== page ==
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 Paul A. Stokes: The Viability of Societies: Governance and Complexity Today

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PostSubject: Paul A. Stokes: The Viability of Societies: Governance and Complexity Today    Wed 15 Jun 2011, 1:47 am

by Allenna Leonard

Paul A. Stokes: The Viability of Societies:

Governance and Complexity Today

The idea that the concepts and insights of cybernetics might have something to contribute

to the discipline of sociology is not new, but, as Paul Stokes tells us, it has not been notably

successful so far.

In three Sections, Stokes attempts to rectify this with an examination of the current state

of the discipline and its metaphors, a recasting of the subject of sociology and a way

forward through a robust treatment of the concept of identity. He proposes a means,

Stafford Beer’s Viable System Model, to bring it into a contemporary view that has a

rigorous platform for future research and the design of social organizations.

The reason for the lack of connection between cybernetics and sociology lies in their

common, but not contemporaneous, histories. Classical sociology was a product of the late

nineteenth and early twentieth centuries and sought, for its metaphors, the most rigorous

ones then available—namely the matter/energy concepts of Newtonian physics. Unfortunately,

while human relations can be described in terms of force and equilibrium, those

metaphors provide little room for nuance. Moreover, human relationships are extremely

difficult to quantify and can only partially be explained according to logic. This has led to a

crisis of fragmentation in sociology. According to Gregory Bateson, social scientists pitched

their tents on the wrong side of a chasm they didn’t know existed. The sciences of

information, communication and control—namely cybernetics—did not arrive on the scene

until the mid-forties, by which time different schools of sociological thought had already

established their boundaries.

Stokes, having made this diagnosis, goes on to ask how a bridge might be constructed

over the chasm. He finds it in the concept of finalization. This work, done by the Sternberg

group, discusses the development of science as taking part in three stages. First, experiments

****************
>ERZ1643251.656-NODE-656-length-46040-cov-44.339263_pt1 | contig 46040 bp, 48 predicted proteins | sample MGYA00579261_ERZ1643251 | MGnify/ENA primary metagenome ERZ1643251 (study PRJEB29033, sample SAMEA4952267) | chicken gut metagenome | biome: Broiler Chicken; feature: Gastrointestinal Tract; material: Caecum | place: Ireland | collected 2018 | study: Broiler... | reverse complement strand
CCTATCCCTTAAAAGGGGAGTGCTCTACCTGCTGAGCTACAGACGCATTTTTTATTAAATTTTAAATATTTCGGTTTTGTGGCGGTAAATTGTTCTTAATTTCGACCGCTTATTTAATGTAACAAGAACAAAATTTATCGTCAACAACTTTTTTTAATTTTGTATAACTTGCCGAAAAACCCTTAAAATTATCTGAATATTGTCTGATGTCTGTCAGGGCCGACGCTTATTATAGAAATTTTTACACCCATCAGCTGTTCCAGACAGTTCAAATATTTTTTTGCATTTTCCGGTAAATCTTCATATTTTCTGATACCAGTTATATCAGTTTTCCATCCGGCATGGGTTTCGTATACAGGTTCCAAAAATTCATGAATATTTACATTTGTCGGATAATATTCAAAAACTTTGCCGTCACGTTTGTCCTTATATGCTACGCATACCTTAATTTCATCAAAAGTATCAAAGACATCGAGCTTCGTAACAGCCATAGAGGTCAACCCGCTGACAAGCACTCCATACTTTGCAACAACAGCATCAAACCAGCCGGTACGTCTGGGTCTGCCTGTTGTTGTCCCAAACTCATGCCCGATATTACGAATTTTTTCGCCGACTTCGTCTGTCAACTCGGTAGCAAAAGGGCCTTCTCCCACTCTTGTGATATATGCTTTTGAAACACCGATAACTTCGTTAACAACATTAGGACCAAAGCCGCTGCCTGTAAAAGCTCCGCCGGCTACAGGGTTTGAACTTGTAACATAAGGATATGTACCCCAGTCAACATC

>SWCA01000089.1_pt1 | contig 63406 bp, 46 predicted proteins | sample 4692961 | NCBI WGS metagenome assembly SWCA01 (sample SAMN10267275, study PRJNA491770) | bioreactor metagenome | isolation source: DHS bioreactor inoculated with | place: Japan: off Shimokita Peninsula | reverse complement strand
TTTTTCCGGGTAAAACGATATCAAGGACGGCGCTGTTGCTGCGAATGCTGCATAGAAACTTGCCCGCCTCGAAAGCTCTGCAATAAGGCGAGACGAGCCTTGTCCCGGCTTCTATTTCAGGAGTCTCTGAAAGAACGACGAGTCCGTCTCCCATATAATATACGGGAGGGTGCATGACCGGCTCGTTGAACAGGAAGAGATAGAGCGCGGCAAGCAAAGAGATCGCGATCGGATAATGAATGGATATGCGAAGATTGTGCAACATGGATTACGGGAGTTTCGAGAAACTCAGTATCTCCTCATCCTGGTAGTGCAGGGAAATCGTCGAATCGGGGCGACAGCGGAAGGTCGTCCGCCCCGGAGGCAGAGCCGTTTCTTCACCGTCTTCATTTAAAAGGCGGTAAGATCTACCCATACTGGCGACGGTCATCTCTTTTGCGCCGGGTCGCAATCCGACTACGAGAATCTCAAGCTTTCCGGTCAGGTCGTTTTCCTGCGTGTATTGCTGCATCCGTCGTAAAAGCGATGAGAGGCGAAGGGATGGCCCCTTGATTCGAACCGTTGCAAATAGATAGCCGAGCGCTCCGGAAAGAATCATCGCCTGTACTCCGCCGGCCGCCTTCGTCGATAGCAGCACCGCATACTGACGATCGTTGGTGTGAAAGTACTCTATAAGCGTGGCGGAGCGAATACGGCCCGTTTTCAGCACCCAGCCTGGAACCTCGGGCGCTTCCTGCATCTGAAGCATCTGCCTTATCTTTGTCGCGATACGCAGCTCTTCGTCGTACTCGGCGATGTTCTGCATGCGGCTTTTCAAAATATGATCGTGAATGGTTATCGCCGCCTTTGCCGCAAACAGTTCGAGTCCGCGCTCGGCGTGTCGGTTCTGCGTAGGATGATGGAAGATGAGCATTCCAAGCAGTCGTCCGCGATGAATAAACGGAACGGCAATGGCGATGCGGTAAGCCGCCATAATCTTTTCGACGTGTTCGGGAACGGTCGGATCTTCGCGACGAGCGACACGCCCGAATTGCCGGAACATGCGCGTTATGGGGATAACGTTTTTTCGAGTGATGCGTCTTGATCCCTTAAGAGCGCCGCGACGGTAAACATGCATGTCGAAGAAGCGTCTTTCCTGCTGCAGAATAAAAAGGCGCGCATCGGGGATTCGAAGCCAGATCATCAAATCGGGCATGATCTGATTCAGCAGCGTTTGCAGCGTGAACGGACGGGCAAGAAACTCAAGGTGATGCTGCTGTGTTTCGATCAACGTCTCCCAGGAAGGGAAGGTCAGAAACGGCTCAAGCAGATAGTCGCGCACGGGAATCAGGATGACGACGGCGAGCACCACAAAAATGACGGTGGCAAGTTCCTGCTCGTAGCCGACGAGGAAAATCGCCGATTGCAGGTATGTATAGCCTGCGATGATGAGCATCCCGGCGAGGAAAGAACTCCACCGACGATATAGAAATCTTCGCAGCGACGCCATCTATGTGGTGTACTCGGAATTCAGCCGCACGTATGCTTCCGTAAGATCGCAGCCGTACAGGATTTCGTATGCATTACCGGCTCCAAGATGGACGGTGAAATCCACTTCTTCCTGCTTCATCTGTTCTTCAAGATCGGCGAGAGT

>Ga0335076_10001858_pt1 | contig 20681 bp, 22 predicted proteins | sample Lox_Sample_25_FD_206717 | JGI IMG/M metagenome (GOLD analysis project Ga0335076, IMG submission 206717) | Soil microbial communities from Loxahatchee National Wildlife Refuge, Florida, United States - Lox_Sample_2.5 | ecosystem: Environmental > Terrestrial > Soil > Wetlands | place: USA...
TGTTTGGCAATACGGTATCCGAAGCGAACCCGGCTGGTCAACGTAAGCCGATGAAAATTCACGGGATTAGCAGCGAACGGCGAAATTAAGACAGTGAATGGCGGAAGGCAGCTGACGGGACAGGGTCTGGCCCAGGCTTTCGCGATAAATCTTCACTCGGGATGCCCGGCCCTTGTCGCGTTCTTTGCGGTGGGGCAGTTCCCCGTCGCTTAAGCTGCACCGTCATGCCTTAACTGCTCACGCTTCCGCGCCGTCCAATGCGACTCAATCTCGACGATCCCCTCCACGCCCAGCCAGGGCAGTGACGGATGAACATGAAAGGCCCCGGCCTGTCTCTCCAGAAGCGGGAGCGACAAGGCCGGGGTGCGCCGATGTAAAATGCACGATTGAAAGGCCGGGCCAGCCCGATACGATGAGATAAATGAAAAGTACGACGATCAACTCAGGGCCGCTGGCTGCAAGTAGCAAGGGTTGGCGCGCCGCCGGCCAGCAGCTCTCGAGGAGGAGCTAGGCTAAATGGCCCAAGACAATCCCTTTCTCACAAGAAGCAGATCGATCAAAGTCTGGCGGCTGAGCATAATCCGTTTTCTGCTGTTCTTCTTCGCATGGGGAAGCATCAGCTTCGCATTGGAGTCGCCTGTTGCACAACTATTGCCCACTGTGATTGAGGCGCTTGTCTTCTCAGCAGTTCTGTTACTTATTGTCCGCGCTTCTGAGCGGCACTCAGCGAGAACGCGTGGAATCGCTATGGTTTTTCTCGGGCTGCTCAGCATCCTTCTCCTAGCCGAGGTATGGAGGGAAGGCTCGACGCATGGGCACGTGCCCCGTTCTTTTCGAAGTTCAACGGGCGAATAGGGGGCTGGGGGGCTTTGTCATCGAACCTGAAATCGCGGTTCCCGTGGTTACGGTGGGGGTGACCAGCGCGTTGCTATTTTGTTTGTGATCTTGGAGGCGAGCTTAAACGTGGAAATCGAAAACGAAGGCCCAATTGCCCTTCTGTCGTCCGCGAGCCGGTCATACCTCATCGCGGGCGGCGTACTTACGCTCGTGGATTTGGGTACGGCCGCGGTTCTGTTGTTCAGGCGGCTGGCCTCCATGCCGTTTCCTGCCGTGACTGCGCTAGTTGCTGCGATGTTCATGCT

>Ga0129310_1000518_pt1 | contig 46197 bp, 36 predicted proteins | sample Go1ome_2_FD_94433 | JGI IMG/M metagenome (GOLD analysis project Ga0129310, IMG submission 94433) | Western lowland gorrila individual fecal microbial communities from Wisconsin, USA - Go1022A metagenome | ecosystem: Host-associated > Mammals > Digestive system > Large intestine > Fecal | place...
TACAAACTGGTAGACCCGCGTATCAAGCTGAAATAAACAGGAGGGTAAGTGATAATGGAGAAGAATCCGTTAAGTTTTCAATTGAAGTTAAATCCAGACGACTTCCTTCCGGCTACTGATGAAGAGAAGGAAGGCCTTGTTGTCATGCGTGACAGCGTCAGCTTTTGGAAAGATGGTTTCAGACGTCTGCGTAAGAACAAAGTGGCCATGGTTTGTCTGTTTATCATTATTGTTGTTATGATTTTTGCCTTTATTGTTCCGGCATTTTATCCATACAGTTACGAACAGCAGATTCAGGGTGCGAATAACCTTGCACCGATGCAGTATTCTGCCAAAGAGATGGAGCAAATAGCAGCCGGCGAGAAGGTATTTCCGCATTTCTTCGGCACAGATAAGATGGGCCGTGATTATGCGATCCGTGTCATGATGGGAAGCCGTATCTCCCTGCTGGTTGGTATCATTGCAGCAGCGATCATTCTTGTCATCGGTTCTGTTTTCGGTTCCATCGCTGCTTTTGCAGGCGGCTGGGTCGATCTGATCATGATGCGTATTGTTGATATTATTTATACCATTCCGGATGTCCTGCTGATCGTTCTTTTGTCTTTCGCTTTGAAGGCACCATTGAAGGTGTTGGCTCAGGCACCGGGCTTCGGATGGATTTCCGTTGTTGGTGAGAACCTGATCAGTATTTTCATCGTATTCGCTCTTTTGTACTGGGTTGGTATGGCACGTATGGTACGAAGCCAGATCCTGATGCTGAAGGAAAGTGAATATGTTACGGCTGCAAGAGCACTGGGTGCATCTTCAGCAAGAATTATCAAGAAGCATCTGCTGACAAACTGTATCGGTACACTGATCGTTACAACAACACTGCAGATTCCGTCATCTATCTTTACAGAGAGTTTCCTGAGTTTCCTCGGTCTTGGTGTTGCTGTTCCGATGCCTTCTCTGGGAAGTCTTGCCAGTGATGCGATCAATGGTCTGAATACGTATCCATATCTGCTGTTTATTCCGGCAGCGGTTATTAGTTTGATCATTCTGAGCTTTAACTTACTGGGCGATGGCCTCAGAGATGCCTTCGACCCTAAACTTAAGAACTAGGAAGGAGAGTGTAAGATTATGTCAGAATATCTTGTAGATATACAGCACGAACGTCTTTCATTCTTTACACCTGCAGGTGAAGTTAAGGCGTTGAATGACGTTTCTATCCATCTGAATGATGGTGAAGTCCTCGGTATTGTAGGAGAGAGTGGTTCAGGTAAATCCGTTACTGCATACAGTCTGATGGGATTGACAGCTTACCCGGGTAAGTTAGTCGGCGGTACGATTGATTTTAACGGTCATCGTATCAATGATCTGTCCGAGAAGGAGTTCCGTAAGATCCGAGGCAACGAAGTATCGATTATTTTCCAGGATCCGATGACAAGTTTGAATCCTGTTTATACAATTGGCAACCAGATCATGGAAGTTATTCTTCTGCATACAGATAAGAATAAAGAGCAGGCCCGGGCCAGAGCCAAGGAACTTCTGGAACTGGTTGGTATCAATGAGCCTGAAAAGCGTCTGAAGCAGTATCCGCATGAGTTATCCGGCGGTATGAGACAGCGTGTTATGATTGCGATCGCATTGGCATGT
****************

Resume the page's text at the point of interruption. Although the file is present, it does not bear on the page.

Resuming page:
are done and discoveries made; second, a set fundamental theories are established

which account for the data; and third, they are applied in practical ways. But, there is a

catch: it is difficult to address practical problems by applying fundamental theory directly.

An intermediate conceptual layer is needed to transduce from the one to the other. This has

been missing in sociology and Stokes proposes the concept of ‘social organization’ as the

needed intermediate concept.

The possibility of social organization rests on the concept of control. This is the

capability of recognizing a current state, a preferred state and the difference between them

and being able to do something about it. He draws upon the work of William Powers and

his Perceptual Control Theory as elaborated in ‘‘Behaviour: the Control of Perception’’. At

the level of the individual organism, control is characterized by the ability to pursue

consistent goals (hierarchical reference standards) by flexible means. In groups, interdependence

further leads to pursuing control through collective action towards a relatively

small number of goals in the case of the animal kingdom and towards a far more complex

and variable set among human beings. Collective action requires control: both to perform

the action and to distribute the rewards. Among small groups, monitoring the actions of the

members and sanctioning those who could, but did not, contribute to the gains can be done

informally. As the group becomes larger, the more necessary it becomes to have rules, and

eventually, agents whose responsibility it is to enforce them, culminating in the development

of bureaucracy.

When we talk about people in their relations, he contends, we are talking about social

organizations: entities that range from the family to the nation-state and the many

assemblages in between. Social organizations are ubiquitous, but their commonality has

not been fully appreciated by many in the social science field. Partly this flows from the

fact that they are studied separately. Weber’s work on bureaucracy as the most mature

form of organization has dominated thinking and many other organizations, bureaucracies